Yesterday afternoon, officials at the Centers for Disease Control (CDC) issued an alert for travelers heading to parts of Brazil. According to the official alert, officials in Brazil’s Ministry of Health have stated that there is an ongoing Yellow Fever outbreak that started in December of 2016. Initially in the Minas Gerais state, cases are now being seen in Sao Paulo and other surrounding areas. It is estimated that over 400 individuals have been infected thus far, with 40 confirmed deaths in humans and possibly 400 deaths in certain species of native monkeys. In an effort to fight back against the spread of this disease, Brazilian authorities are launching a widespread vaccination campaign to help immunize those who are currently unprotected. The CDC recommends that those traveling to effected areas of Brazil get vaccinated against yellow fever, or receive a booster if their last vaccination was over 10 years ago. Currently, there is a shortage of yellow fever vaccine, so getting vaccinated may take longer than usual.
Map of the Brazilian state of Minas Gerais, initial site of the current yellow fever outbreak. Brazilian officials are beginning to see yellow fever cases in neighboring Sao Paulo (v-brazil.com)
Here are some facts about Yellow Fever to help keep you informed:
The Yellow Fever Virus (YFV) is an RNA virus of the genus Flavivirus – the same family of viruses that includes Dengue and Zika Virus
Yellow Fever is commonly found in South America and Africa
As with many other diseases, yellow fever virus is a vector-borne disease that is spread through the bite of an infected mosquito, either the Aedes or Haemagogus The virus can be spread to other humans if a mosquito bites an infected human and transfer virus with it while taking a blood meal.
Most individuals who become infected with yellow fever will experience no symptoms or mild symptoms. For individuals who do experience symptoms, it usually takes between 3-6 days for them to appear after being infected. Common symptoms include:
Nausea / vomiting
General weakness and fatigue
In some cases (15%), the disease takes a severe course and includes symptoms such as high fever, jaundice, bleeding, shock, and possibly, death.
There is no treatment for yellow fever, so hospitalized patients will receive general supportive care until the disease works its way out of the body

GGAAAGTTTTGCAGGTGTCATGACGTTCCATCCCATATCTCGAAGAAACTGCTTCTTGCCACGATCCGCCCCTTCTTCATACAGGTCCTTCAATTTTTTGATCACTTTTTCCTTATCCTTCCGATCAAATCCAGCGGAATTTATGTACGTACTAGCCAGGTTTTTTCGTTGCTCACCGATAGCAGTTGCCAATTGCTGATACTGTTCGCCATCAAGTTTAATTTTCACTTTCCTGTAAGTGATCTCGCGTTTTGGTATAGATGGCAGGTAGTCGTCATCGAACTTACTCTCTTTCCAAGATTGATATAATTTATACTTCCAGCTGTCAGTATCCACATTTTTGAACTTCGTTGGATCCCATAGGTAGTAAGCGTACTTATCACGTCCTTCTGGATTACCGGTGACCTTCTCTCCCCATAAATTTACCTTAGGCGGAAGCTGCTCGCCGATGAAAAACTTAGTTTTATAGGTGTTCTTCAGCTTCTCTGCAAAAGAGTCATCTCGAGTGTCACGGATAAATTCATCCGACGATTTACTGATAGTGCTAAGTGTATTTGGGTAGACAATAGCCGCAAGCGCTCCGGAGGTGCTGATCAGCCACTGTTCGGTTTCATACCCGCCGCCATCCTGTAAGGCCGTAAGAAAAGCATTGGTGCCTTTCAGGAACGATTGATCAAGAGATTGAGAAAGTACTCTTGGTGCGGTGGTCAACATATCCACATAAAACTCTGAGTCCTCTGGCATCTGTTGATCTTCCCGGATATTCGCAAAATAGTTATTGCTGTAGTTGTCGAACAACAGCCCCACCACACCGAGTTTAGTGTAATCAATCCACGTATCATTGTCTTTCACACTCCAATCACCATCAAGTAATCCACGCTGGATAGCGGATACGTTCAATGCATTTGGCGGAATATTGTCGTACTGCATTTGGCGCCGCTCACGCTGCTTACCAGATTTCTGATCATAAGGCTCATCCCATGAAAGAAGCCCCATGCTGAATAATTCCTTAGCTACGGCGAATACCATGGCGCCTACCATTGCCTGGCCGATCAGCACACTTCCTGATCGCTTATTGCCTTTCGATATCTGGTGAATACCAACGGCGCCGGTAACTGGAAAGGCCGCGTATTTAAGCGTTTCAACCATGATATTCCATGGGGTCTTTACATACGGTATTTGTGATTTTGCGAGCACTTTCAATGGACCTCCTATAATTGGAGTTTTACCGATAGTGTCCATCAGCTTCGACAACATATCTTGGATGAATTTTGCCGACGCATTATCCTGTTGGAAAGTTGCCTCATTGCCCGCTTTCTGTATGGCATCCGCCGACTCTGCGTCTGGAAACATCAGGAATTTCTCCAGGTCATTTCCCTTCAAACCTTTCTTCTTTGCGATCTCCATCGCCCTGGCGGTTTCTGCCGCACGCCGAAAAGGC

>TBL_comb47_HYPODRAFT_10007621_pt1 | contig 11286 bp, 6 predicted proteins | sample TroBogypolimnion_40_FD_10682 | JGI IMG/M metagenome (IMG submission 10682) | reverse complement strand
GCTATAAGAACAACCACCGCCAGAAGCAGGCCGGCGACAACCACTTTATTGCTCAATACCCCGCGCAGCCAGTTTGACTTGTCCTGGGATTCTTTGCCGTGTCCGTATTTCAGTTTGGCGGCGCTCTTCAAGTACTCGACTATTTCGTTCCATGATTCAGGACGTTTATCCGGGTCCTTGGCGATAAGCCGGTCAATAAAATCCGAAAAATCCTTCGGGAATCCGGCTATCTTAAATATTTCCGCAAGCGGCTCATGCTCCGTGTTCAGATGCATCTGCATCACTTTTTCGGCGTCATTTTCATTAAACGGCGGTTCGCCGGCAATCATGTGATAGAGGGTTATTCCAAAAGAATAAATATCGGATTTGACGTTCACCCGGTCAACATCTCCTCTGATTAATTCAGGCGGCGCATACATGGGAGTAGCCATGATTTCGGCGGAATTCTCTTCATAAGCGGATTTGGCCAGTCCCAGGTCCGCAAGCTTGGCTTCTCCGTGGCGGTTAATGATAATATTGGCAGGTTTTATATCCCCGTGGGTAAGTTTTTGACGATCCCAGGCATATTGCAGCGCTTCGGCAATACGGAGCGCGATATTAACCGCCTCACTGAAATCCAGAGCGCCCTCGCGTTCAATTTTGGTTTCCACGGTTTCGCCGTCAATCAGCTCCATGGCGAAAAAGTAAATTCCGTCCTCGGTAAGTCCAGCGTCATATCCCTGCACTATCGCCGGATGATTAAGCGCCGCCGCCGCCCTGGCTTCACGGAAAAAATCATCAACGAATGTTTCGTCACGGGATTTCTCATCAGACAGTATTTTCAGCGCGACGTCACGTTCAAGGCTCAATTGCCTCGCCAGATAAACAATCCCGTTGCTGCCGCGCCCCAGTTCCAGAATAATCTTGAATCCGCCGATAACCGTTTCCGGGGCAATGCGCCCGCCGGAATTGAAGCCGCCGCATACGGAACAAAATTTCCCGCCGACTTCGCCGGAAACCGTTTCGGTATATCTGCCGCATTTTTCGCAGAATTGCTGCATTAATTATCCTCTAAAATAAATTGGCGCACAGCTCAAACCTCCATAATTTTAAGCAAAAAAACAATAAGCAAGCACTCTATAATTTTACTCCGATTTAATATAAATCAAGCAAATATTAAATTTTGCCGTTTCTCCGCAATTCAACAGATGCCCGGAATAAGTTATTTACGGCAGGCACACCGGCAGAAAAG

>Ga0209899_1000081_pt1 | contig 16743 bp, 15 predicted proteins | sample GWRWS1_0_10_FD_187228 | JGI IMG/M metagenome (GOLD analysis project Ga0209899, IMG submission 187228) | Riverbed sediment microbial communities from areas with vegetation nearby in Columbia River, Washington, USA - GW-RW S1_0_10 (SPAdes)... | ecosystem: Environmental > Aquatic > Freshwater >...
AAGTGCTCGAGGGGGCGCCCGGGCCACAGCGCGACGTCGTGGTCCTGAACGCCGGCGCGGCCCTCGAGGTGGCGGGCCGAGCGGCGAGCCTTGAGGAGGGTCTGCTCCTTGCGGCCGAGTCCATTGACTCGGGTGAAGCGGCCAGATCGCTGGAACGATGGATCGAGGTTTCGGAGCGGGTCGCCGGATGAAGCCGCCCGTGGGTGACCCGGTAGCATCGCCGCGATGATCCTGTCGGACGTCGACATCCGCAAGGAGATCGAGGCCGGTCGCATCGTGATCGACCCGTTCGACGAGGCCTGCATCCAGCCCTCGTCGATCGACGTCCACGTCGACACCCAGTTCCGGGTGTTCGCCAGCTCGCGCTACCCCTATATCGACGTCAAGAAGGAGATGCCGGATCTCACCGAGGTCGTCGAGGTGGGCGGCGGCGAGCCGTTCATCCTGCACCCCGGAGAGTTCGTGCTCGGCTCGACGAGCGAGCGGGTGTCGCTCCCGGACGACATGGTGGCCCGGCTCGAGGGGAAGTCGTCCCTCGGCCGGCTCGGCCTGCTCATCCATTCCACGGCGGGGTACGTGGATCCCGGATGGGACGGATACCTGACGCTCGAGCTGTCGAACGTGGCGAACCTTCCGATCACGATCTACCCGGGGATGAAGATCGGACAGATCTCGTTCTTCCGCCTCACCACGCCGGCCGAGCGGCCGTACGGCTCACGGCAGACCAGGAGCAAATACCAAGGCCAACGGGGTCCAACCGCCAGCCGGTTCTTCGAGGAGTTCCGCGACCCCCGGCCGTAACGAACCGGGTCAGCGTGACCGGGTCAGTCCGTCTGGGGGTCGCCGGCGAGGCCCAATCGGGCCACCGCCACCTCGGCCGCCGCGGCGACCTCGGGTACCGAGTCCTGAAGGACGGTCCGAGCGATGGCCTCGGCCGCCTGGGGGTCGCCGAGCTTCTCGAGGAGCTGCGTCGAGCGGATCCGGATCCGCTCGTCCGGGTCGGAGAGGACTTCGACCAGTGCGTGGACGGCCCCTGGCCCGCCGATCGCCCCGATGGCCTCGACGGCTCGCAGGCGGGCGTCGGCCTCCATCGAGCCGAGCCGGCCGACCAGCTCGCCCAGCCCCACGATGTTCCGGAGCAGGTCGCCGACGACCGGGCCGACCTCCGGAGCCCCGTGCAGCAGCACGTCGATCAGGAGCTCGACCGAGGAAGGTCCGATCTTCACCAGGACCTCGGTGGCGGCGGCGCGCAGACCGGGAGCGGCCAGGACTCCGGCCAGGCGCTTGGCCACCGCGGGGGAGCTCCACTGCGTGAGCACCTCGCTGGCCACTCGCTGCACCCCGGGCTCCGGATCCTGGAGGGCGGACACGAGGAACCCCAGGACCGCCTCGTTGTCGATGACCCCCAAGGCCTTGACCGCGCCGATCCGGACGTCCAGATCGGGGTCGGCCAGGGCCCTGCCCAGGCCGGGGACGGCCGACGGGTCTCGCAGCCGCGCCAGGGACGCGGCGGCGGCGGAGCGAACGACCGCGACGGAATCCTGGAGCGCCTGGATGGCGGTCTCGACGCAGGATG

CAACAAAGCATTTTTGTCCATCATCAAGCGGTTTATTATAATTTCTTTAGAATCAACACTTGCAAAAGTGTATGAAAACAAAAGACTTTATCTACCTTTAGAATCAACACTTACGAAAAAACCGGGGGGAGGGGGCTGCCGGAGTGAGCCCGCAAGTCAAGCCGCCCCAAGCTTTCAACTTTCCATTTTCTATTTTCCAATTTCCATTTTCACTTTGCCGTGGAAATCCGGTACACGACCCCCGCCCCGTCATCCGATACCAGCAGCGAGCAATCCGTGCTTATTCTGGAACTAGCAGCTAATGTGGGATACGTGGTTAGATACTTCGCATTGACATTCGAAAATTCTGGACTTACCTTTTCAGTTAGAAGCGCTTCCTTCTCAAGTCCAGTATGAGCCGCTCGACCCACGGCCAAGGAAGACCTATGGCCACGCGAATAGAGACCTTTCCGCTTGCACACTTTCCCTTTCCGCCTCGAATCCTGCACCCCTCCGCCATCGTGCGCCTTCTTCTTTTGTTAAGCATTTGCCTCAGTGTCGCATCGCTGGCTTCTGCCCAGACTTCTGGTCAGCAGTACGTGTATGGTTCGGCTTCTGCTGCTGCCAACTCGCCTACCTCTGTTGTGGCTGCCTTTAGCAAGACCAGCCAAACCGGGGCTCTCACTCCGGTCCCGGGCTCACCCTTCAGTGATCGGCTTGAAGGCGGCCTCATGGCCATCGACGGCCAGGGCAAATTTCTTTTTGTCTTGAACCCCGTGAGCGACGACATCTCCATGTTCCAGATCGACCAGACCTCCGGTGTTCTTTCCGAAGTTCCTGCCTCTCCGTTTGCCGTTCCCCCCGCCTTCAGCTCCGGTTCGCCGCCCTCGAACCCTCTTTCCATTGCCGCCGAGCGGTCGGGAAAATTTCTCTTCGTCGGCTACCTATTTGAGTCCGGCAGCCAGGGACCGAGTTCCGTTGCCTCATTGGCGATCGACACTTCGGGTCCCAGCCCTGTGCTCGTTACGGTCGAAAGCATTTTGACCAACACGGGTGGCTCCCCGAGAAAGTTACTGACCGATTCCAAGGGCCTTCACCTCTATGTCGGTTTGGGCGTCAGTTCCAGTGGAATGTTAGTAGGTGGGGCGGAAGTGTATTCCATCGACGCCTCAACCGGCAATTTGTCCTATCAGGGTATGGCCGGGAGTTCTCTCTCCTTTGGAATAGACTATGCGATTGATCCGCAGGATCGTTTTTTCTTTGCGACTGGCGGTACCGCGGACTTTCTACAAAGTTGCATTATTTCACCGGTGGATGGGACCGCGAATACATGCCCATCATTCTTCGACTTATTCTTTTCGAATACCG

How to minimize your risk of contracting yellow fever:
Get vaccinated!! Unlike other diseases in its family, the yellow fever virus vaccine is very effective at inducing immunity and does not require a booster in most cases. If you live in or are traveling to a region where yellow fever has been known to transmit, getting vaccinated is one of the best ways to remain safe
Use mosquito repellent – repellents containing DEET, picaridin and oil of lemon eucalyptus have been proven to work the best
Wear appropriate clothing – long sleeve tops and long pants are most effective at minimizing the amount of exposed skin that a mosquito could bite
Avoid going outside at dusk and dawn – mosquitoes are most active during these times, so avoiding them will help minimize your risk of being bit
The Aedes mosquito, one of the species of mosquito that is involved in the transmission of yellow fever (bbc.com)
When thinking about what to write this week, I was torn with what to write about. One of my classmates suggested that I write about Chikungunya, as she knows it affects many Caribbean countries. Looking into Chikungunya, I also see that this disease ties in nicely with the diseases I have already blogged about because, similar to Zika, it is transmissible via mosquitos. Below, I will talk about some of the major facts about Chikungunya, and describe how it is affecting the world today…
Chikungunya is a viral disease that was first noticed in Tanzania in 1952. When the first cases came in, this disease got its name based on one of the major symptoms that it causes. In the Kimakonde language, Chikungunya is derived from a word that means “to become distorted,” referring to the appearance of many patients.
Chikungunya is transmitted by mosquitos, primarily the Aedes aeqypti and Aedes albopictus Interestingly, these two species are also famous for transmitting other mosquito-based diseases, such as Dengue and Zika. Once bitten by an infected mosquito, Chikungunya symptoms can set in within 4-8 days.
The major symptoms of Chikungunya include a sudden fever with severe joint pain. In most cases, the joint pain disappears after a few days to a week, but sometimes this pain can last several months or years. Other symptoms include nausea, fatigue, muscle aches, and headaches.
Chikungunya is difficult to diagnose based on symptoms alone, but simple blood tests can quickly and easily confirm the diagnosis.
Unfortunately, there are currently no antiviral drugs to fight Chikungunya. When patients are identified, treatment is usually targeted at relieving symptoms. Fever and joint pain are commonly treated using standard treatments. The virus is usually cleared by the body within a week or two, but sometimes it can remain for longer.
The best way to prevent yourself from contracting Chikungunya if you are traveling to a region with high Chikungunya levels is to take efforts to prevent mosquito bites. Wearing long-sleeve shirts, pants, and mosquito repellents are internationally accepted standards to prevent mosquito bites. In addition, using mosquito nets, or ensuring that mosquito screens are installed in any room you stay in are also effective ways to minimize your contact with mosquitos.
Currently, Chikungunya is afflicting over 60 countries worldwide.
Where Chikungunya transmission is present, as of October 2015 (CDC.gov)
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